Interesting. While not harming your story, it might be of interest that the LIBOR systematically understates the borrowing costs, since banks have chosen to report too low interest rates (the LIBOR is survey-driven). Apparently, banks want to hide the true amount of stress in the system, even though it costs them, since they collect LIBOR + premium from their debtors.

Posted by: Dirk | September 27, 2008 at 06:49 AM

When I saw this morning that the Fed was more than doubling it's foreign swap lines to a total of $620, I figured I really need to understand these. A few questions:

1) Have they agreed to unswap at some future date at a set price, such that other central banks are taking on the currency risk of holding dollars?

2) Does this directly increase the money supply, and is it inflationary and/or a debasing of the dollar?

3) How is this functionally different from the Fed running the printing press, using that "new money" to buy pounds in the open currency market, and letting the British banks borrow in pounds from the BOE?


Posted by: lilnev | September 29, 2008 at 04:11 PM

Is the currency swap a "derivative"...I think the answer is yes.

Does this "Derivative" show up on the Fed's Balance Sheet ?

Wouldn't the risk to the USA be a precipitous drop in the value of the USD. If under the SWAP agreements, we need to return EUROs and the dollar continues to drop versus the other currencies, then wouldn't the number of Euros that we need to return increase as well ? I would assume that this would be inflationary...but would be interested in your comments....


Posted by: Dave Spurr | September 29, 2008 at 07:01 PM

Hello Mike,

Like Lilnev, I would be grateful to hear more detail about how these swaps work. In particular:

How is the unwind of the swap priced?

What is the Fed doing with the foreign currency it is receiving?

I presume that any lending by the foreign central banks is offset against the FRBNY lending, right?

I would be happy to be referred to a public document if one is available with such information. Thanks.

Posted by: RebelEconomist | September 30, 2008 at 01:11 PM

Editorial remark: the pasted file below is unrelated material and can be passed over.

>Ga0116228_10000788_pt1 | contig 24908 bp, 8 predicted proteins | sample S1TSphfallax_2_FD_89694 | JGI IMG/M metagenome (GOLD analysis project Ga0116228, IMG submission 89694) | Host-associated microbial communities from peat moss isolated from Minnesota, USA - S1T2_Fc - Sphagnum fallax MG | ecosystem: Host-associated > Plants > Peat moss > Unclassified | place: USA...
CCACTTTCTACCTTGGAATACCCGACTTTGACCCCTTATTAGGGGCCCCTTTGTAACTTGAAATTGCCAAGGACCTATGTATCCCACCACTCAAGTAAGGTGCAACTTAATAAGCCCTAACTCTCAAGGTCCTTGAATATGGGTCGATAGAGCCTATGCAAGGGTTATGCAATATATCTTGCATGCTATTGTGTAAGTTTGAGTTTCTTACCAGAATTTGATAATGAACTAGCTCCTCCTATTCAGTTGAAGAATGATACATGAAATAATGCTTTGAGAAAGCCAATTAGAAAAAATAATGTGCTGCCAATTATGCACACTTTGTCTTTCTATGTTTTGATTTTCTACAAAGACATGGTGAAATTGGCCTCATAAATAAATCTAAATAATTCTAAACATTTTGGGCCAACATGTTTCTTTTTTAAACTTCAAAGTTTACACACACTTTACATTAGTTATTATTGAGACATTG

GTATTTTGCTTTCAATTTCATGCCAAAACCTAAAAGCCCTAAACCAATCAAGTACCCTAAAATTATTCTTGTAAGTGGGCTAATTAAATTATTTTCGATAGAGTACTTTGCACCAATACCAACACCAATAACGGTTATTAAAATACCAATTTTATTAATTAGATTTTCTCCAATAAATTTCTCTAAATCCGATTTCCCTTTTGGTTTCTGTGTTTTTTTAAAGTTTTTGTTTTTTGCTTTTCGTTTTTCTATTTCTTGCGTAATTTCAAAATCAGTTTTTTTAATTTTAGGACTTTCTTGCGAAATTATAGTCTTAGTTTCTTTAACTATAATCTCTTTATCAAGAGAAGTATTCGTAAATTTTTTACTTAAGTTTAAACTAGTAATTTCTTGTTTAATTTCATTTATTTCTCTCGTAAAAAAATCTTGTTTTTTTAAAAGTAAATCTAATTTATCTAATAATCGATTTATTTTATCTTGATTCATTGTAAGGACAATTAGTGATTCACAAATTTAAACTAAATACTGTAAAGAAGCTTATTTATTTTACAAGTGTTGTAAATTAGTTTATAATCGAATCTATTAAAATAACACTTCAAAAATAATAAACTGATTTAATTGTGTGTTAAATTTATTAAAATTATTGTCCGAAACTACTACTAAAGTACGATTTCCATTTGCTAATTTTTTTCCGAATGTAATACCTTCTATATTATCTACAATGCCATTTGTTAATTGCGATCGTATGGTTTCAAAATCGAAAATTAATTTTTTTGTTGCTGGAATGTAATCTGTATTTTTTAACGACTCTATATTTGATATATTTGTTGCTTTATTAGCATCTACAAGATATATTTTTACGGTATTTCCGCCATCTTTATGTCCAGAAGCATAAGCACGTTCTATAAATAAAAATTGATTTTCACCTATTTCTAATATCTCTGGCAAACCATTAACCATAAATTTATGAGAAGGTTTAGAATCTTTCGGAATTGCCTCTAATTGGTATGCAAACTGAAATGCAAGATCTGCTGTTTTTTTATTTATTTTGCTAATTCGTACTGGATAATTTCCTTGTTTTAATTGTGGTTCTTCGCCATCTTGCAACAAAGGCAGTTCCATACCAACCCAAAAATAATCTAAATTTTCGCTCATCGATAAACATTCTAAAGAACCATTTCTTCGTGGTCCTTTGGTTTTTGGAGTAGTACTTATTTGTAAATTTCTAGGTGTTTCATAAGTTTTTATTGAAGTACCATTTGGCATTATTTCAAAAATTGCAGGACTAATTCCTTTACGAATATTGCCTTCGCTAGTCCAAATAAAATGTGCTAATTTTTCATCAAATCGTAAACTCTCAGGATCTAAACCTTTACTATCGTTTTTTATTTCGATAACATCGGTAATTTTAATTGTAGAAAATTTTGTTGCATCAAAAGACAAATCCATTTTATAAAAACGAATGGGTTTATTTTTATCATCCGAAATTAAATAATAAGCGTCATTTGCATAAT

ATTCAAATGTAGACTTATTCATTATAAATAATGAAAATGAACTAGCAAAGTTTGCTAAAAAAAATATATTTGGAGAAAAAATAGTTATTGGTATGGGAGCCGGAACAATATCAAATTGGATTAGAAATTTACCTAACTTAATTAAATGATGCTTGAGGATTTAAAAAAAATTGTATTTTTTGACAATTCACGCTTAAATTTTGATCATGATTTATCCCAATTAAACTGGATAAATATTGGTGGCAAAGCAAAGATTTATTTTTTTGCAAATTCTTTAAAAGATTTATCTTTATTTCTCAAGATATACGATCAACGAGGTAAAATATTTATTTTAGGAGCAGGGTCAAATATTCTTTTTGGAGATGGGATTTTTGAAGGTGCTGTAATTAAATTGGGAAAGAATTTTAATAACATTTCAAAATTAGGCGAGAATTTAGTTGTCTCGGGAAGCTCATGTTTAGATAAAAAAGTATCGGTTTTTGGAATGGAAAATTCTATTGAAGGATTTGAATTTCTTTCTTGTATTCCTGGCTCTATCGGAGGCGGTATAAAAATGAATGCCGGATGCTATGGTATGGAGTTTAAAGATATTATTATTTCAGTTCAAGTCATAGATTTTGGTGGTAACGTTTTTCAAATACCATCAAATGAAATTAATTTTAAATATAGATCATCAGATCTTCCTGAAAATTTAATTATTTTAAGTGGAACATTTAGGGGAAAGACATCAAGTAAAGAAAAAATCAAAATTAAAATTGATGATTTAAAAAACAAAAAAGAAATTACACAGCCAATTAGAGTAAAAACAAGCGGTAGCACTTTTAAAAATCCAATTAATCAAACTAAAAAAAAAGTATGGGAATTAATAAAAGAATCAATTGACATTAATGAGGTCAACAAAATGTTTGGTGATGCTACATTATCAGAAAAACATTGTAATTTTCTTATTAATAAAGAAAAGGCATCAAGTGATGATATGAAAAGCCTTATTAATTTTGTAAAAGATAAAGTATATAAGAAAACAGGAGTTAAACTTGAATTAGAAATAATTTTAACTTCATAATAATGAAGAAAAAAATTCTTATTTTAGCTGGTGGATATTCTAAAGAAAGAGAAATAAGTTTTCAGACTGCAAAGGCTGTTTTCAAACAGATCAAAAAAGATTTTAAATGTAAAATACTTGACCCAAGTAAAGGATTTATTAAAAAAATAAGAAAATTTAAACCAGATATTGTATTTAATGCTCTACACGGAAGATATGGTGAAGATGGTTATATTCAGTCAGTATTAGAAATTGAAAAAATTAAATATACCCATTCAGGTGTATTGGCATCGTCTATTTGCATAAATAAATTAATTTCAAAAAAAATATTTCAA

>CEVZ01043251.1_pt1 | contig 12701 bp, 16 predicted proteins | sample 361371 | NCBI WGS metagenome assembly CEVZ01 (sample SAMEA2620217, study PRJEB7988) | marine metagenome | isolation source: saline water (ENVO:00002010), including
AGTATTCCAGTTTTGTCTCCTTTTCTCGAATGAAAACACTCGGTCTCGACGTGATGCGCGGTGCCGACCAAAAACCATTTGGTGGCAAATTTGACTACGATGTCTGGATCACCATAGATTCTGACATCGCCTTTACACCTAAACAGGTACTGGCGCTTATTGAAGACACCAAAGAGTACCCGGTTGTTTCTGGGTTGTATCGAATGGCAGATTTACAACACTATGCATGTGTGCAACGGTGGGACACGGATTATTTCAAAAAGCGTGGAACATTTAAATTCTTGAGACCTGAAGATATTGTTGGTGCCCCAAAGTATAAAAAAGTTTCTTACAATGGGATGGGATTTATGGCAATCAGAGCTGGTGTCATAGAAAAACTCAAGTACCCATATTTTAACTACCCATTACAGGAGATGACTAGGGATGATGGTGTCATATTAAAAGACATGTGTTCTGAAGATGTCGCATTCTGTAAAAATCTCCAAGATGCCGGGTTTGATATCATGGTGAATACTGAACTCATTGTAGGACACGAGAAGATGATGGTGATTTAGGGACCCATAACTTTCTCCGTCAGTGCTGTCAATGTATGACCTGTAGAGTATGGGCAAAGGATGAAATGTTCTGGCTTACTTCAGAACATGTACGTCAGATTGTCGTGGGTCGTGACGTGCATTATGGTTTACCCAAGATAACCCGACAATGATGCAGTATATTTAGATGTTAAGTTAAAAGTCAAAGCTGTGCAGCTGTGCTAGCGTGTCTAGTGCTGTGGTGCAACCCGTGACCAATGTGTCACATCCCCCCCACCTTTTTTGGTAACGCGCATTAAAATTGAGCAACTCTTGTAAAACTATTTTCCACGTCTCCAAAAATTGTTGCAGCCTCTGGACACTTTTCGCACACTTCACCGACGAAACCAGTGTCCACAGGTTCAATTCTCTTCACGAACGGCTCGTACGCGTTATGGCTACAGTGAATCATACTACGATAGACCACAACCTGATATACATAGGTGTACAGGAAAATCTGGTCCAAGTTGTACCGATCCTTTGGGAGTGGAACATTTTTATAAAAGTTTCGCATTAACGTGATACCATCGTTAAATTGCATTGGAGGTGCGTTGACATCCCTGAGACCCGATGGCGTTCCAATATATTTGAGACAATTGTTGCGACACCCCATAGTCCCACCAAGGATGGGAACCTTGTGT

yesterday I spoke by telephone with one of the central banks undertaking swaps with the Fed. I was referred to the media dept where no one understood the mechanism of the swaps but I did have my call later returned by someone in the dealingroom who explained a little.

The USD side appears as a credit on the foreign CBs account with the Fed in NY while a corresponding foreign currency credit appears on the Fed's ledger. As the end of the agreed term the two credits are simultaneously extinguished. There is no foreign exchange rate movement risk nor interest paid by either party.

Therefore this doesn't sound like a derivative as none of the values derive from the price of anything else.

With the USD received by the foreign CB, these are used to repo local currency securities to provide the foreign market with USD liquidity largely for trade, letters of credit etc. The dealer advised there was a shortage of USD in his local marketplace because of the credit freeze.

It was only after the call I realized I'd forgotten the obvious question - that which appears at the very top of the comments - what does the Fed do with the foreign currency credit?

anyone know????

Posted by: blindedbytheslosh | September 30, 2008 at 07:22 PM

I have a professor that works for the Fed. I will ask him what the Fed does with the foreign currency tomorrow. This assumes he will answer me because he tends to avoid some questions because it is not in the interest of the Fed.

Posted by: bryan dennie | September 30, 2008 at 11:53 PM

My question is very similar to lilnev - is the Fed now running a printing press and if so - how is this sustainable within a serious dollar depreciation?

Thanks, Carmen

Posted by: macro carmen | October 01, 2008 at 07:39 PM